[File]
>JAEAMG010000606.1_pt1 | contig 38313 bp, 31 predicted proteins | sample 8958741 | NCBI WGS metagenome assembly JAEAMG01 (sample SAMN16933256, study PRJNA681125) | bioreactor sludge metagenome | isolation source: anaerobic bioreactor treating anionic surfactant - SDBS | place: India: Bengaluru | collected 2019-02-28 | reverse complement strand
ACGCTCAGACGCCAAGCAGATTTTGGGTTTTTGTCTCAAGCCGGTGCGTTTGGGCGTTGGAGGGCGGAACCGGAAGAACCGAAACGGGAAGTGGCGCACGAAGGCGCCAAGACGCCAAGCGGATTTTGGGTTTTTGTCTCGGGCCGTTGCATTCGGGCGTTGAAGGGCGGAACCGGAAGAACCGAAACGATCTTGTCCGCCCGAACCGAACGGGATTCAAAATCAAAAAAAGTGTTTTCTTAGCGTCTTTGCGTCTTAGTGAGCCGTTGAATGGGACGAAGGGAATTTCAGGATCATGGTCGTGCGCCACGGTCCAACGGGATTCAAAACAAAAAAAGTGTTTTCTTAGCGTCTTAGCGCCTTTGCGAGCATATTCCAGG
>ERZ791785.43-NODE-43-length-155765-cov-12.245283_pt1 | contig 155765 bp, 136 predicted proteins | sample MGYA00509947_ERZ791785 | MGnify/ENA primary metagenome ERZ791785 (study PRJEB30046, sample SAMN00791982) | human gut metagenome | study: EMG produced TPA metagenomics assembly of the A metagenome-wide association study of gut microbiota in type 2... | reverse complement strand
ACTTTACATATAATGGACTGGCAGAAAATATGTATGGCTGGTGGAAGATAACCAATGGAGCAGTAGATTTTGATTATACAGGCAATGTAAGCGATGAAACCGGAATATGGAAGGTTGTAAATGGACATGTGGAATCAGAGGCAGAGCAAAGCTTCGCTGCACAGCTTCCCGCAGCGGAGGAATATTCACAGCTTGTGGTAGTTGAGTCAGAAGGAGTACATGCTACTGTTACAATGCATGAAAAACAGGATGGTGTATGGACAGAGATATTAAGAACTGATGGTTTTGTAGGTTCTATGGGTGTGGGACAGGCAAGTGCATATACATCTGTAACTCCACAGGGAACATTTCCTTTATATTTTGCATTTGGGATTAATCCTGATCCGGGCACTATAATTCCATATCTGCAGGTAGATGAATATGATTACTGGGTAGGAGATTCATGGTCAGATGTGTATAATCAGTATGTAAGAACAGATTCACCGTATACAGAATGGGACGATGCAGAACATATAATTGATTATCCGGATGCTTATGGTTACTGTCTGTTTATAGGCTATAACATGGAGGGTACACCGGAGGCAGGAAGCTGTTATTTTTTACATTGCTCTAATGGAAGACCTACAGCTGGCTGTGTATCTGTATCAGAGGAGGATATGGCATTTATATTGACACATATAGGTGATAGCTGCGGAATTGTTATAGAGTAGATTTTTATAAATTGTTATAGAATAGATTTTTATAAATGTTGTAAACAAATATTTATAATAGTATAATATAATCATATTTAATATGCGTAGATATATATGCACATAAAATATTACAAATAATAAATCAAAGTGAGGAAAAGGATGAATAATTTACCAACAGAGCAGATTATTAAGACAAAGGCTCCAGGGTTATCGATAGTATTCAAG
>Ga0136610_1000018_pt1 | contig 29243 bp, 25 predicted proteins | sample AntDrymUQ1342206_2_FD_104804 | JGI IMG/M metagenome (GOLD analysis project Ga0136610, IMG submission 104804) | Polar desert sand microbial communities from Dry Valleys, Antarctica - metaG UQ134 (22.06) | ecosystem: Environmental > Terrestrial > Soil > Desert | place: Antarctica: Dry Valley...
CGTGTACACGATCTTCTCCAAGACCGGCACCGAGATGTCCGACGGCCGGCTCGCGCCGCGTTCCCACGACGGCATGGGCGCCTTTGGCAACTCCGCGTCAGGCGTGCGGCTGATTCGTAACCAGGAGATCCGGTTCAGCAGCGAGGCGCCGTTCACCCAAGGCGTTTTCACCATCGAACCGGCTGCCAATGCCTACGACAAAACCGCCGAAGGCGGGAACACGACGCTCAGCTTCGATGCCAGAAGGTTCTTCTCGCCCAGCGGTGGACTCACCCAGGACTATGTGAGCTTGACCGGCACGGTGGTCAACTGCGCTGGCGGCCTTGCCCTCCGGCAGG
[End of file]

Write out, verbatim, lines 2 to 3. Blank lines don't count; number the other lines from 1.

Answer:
ACGCTCAGACGCCAAGCAGATTTTGGGTTTTTGTCTCAAGCCGGTGCGTTTGGGCGTTGGAGGGCGGAACCGGAAGAACCGAAACGGGAAGTGGCGCACGAAGGCGCCAAGACGCCAAGCGGATTTTGGGTTTTTGTCTCGGGCCGTTGCATTCGGGCGTTGAAGGGCGGAACCGGAAGAACCGAAACGATCTTGTCCGCCCGAACCGAACGGGATTCAAAATCAAAAAAAGTGTTTTCTTAGCGTCTTTGCGTCTTAGTGAGCCGTTGAATGGGACGAAGGGAATTTCAGGATCATGGTCGTGCGCCACGGTCCAACGGGATTCAAAACAAAAAAAGTGTTTTCTTAGCGTCTTAGCGCCTTTGCGAGCATATTCCAGG
>ERZ791785.43-NODE-43-length-155765-cov-12.245283_pt1 | contig 155765 bp, 136 predicted proteins | sample MGYA00509947_ERZ791785 | MGnify/ENA primary metagenome ERZ791785 (study PRJEB30046, sample SAMN00791982) | human gut metagenome | study: EMG produced TPA metagenomics assembly of the A metagenome-wide association study of gut microbiota in type 2... | reverse complement strand